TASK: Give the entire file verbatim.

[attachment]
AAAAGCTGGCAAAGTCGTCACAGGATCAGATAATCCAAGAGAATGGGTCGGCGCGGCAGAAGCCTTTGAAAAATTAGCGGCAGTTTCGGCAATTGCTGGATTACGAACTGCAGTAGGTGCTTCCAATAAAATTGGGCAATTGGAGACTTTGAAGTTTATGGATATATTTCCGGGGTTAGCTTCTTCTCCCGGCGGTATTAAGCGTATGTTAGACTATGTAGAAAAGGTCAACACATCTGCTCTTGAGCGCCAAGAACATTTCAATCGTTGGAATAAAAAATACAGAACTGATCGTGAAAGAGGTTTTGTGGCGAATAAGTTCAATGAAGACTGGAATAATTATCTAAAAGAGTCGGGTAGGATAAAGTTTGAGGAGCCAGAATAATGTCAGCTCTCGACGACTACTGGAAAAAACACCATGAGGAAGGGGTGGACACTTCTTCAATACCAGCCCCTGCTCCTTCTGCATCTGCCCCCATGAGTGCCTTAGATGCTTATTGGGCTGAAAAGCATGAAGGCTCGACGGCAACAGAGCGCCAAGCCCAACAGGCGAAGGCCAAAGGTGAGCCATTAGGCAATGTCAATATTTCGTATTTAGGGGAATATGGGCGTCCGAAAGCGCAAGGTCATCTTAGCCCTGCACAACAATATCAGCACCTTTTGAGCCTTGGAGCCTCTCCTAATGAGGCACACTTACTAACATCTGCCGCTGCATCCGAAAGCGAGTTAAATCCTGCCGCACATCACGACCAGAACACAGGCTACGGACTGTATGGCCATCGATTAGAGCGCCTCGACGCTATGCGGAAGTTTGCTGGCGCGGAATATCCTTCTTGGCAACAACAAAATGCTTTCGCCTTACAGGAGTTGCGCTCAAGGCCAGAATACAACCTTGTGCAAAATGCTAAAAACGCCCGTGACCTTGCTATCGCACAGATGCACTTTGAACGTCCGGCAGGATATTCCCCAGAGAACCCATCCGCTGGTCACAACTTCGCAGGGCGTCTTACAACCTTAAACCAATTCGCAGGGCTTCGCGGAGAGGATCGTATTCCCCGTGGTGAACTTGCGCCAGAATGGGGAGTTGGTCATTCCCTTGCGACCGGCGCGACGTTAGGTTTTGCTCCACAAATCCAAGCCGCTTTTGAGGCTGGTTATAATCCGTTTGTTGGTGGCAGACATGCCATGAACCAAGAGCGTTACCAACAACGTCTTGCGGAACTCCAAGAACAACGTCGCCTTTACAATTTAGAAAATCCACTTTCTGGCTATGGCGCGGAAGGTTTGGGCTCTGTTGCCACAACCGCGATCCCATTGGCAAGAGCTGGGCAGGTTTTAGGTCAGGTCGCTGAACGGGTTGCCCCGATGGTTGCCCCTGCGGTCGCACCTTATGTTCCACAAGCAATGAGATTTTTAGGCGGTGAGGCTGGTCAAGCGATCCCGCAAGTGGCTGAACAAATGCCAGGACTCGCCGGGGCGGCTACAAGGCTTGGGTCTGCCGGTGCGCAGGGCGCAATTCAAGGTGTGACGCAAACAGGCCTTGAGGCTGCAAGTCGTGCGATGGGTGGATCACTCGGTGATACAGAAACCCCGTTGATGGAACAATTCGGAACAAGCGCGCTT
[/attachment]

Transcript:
AAAAGCTGGCAAAGTCGTCACAGGATCAGATAATCCAAGAGAATGGGTCGGCGCGGCAGAAGCCTTTGAAAAATTAGCGGCAGTTTCGGCAATTGCTGGATTACGAACTGCAGTAGGTGCTTCCAATAAAATTGGGCAATTGGAGACTTTGAAGTTTATGGATATATTTCCGGGGTTAGCTTCTTCTCCCGGCGGTATTAAGCGTATGTTAGACTATGTAGAAAAGGTCAACACATCTGCTCTTGAGCGCCAAGAACATTTCAATCGTTGGAATAAAAAATACAGAACTGATCGTGAAAGAGGTTTTGTGGCGAATAAGTTCAATGAAGACTGGAATAATTATCTAAAAGAGTCGGGTAGGATAAAGTTTGAGGAGCCAGAATAATGTCAGCTCTCGACGACTACTGGAAAAAACACCATGAGGAAGGGGTGGACACTTCTTCAATACCAGCCCCTGCTCCTTCTGCATCTGCCCCCATGAGTGCCTTAGATGCTTATTGGGCTGAAAAGCATGAAGGCTCGACGGCAACAGAGCGCCAAGCCCAACAGGCGAAGGCCAAAGGTGAGCCATTAGGCAATGTCAATATTTCGTATTTAGGGGAATATGGGCGTCCGAAAGCGCAAGGTCATCTTAGCCCTGCACAACAATATCAGCACCTTTTGAGCCTTGGAGCCTCTCCTAATGAGGCACACTTACTAACATCTGCCGCTGCATCCGAAAGCGAGTTAAATCCTGCCGCACATCACGACCAGAACACAGGCTACGGACTGTATGGCCATCGATTAGAGCGCCTCGACGCTATGCGGAAGTTTGCTGGCGCGGAATATCCTTCTTGGCAACAACAAAATGCTTTCGCCTTACAGGAGTTGCGCTCAAGGCCAGAATACAACCTTGTGCAAAATGCTAAAAACGCCCGTGACCTTGCTATCGCACAGATGCACTTTGAACGTCCGGCAGGATATTCCCCAGAGAACCCATCCGCTGGTCACAACTTCGCAGGGCGTCTTACAACCTTAAACCAATTCGCAGGGCTTCGCGGAGAGGATCGTATTCCCCGTGGTGAACTTGCGCCAGAATGGGGAGTTGGTCATTCCCTTGCGACCGGCGCGACGTTAGGTTTTGCTCCACAAATCCAAGCCGCTTTTGAGGCTGGTTATAATCCGTTTGTTGGTGGCAGACATGCCATGAACCAAGAGCGTTACCAACAACGTCTTGCGGAACTCCAAGAACAACGTCGCCTTTACAATTTAGAAAATCCACTTTCTGGCTATGGCGCGGAAGGTTTGGGCTCTGTTGCCACAACCGCGATCCCATTGGCAAGAGCTGGGCAGGTTTTAGGTCAGGTCGCTGAACGGGTTGCCCCGATGGTTGCCCCTGCGGTCGCACCTTATGTTCCACAAGCAATGAGATTTTTAGGCGGTGAGGCTGGTCAAGCGATCCCGCAAGTGGCTGAACAAATGCCAGGACTCGCCGGGGCGGCTACAAGGCTTGGGTCTGCCGGTGCGCAGGGCGCAATTCAAGGTGTGACGCAAACAGGCCTTGAGGCTGCAAGTCGTGCGATGGGTGGATCACTCGGTGATACAGAAACCCCGTTGATGGAACAATTCGGAACAAGCGCGCTT